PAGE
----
Violation of human rights law governing the right to liberty
The extraterritorial abductions are a form of deprivation of liberty. Intervention to the right to liberty is in compliance with international law so long as such deprivation is not arbitrary. Under Article 9 of the ICCPR and Article 5 of the ECHR, deprivation of liberty is arbitrary in case it is not based on grounds and procedures prescribed by law. Both articles stipulates that an individual who is arrested shall be informed, promptly or at the time of arrest, of the reasons for his arrest and of any charges against him. Likewise, according to the articles, the arrested individual has to be brought promptly before a judge or a similar judicial authority within a reasonable time.
Whether Turkish operatives who conducted the abductions promptly informed the educators of the reasons for their arrest along with the charges against them is unknown. But, the facts that they did not appear before a Turkish court even months after their apprehension and that even their immediate relatives do not know their whereabouts, suggest otherwise.
Any affiliation with the private schools, financial institutions, trade unions, media organizations, or NGOs operated by the Gülen Movement is considered evidence sufficient for one to be convicted of terrorism charges under the Erdogan regime (see here). Therefore, abduction and the subsequent detention of individuals linked to the Gülenist schools abroad may not surprise one who is well acquainted with the Turkish politics. In the face of this bitter reality, it is difficult to conclude that the abducted individuals’ arrests and detentions are carried out ‘on such grounds as are established by law.’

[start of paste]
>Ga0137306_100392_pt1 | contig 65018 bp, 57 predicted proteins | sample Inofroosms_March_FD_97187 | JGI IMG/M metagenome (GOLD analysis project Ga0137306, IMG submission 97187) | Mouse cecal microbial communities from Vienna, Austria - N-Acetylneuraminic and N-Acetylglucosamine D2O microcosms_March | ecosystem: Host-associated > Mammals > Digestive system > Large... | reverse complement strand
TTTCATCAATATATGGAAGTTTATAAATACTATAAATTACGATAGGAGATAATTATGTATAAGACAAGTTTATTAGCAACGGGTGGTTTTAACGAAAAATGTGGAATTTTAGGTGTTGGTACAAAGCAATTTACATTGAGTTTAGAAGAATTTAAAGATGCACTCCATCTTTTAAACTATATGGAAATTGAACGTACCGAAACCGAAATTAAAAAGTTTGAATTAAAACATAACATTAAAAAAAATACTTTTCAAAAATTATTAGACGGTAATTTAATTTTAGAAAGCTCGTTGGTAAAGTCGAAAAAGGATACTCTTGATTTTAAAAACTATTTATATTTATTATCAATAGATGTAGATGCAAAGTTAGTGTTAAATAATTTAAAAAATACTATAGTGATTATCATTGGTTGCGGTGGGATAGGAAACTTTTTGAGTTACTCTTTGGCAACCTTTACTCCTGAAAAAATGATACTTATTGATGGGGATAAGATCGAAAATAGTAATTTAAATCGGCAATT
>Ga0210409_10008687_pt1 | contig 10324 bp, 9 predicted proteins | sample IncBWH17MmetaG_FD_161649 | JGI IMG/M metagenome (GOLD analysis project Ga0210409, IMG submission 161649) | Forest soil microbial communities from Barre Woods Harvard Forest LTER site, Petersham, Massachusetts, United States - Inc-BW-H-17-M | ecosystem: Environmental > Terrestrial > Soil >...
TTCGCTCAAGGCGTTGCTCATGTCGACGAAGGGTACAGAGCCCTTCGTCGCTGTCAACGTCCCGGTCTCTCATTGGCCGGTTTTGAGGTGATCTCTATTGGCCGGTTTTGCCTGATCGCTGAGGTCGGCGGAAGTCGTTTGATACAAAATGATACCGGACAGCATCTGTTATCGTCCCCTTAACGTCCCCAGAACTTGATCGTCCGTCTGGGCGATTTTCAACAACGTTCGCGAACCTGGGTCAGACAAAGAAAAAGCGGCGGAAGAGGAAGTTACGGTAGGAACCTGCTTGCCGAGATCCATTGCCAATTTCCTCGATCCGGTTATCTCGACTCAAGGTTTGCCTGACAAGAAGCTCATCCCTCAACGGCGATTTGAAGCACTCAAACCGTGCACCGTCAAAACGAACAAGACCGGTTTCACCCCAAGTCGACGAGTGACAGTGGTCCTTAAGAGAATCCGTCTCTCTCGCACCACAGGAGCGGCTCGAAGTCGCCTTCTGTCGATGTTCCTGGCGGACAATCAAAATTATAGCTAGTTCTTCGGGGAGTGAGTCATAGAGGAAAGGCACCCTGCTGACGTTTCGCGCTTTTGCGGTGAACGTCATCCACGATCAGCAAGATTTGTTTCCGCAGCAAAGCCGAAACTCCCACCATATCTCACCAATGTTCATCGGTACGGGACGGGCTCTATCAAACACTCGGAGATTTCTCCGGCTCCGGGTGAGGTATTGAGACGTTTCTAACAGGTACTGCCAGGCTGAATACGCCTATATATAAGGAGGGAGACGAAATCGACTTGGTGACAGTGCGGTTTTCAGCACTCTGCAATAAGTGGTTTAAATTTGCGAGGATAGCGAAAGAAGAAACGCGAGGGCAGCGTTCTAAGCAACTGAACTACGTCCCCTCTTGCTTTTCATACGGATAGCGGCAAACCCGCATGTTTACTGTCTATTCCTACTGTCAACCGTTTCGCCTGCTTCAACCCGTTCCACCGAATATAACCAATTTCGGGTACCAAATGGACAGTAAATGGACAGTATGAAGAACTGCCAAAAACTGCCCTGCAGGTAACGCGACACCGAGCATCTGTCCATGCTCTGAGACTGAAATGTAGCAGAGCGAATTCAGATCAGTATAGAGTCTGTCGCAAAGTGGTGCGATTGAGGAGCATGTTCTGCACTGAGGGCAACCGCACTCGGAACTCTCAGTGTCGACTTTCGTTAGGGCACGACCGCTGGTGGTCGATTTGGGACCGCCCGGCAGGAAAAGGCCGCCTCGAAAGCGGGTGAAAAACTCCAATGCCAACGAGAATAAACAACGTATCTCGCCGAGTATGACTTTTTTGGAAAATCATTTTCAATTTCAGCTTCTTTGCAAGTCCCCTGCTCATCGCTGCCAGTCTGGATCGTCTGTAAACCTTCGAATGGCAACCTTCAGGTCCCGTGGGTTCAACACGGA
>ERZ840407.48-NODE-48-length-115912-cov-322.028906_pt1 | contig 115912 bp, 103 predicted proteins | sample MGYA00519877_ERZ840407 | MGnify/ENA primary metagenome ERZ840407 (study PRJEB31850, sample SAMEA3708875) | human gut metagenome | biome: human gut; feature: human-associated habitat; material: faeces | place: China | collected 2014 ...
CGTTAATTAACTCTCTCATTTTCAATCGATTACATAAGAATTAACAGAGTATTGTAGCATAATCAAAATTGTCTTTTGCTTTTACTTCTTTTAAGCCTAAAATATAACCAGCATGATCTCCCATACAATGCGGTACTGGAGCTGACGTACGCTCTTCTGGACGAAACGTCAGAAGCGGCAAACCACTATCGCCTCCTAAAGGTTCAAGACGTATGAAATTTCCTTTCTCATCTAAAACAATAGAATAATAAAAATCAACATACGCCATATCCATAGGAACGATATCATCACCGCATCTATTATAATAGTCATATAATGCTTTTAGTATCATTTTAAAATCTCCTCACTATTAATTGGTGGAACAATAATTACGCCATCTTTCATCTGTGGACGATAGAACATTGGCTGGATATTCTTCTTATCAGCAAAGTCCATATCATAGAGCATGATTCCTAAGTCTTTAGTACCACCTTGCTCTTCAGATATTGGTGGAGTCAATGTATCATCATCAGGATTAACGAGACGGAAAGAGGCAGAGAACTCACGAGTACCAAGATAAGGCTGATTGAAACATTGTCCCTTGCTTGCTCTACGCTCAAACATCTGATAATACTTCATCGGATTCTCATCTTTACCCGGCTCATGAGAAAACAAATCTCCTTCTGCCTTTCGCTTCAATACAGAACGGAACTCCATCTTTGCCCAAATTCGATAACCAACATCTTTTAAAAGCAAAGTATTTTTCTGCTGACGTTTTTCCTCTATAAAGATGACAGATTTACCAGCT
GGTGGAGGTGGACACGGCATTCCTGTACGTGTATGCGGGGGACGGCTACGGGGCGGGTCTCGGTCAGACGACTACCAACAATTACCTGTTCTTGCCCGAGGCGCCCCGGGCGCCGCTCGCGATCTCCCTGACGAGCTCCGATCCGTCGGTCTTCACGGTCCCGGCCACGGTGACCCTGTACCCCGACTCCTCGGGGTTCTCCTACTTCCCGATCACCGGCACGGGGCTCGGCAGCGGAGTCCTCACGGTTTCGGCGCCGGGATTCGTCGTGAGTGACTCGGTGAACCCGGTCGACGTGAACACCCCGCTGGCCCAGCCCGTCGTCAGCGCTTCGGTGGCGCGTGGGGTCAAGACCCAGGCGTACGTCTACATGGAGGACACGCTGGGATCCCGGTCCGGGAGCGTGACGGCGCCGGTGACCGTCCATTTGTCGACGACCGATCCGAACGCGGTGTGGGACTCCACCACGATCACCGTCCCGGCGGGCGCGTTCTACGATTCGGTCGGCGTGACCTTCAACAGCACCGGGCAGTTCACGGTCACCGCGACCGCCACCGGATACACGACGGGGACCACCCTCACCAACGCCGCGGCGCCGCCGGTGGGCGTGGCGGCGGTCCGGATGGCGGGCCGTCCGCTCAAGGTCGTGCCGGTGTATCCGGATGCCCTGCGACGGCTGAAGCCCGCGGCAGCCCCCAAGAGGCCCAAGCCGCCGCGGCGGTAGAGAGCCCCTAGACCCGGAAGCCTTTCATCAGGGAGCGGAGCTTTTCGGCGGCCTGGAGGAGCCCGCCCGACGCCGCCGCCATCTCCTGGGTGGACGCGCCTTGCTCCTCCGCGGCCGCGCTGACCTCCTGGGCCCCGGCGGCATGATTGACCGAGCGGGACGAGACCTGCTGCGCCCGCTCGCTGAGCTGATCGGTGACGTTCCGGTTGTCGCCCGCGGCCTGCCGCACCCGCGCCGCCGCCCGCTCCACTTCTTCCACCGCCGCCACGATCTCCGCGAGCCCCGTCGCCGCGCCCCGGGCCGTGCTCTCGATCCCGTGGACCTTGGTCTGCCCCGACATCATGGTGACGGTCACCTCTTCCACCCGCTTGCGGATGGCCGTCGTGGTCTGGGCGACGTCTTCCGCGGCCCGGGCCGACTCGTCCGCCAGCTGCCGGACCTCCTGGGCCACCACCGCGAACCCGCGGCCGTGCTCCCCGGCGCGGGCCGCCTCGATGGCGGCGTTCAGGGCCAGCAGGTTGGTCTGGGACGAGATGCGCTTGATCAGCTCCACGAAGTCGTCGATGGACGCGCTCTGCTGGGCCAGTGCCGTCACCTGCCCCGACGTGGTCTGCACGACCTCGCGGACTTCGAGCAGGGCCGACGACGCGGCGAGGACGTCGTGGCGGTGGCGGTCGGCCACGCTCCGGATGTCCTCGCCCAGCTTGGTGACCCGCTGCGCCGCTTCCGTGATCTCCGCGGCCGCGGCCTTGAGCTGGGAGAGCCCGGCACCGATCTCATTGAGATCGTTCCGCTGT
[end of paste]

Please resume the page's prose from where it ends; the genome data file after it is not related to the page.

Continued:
A Brief Bio of the Author:
Yasir Gökçe is currently a Ph.D. student in the Bucerius Law School in Hamburg, focusing on the application of the law of the use of force to cyber domain. He also holds an at-risk researcher position in the Bonn University. He served as an In-house Legal Counsel in the International Law Department of the Ministry of Foreign Affairs of Turkey for several years. Before and after his tenure in the said ministry, he worked as an attorney by practice in Turkey. He obtained an MPA degree from Harvard University, an LLM degree from Ankara University and LLB degree from Bilkent University. He may be contacted at: firstname.lastname@example.org / email@example.com.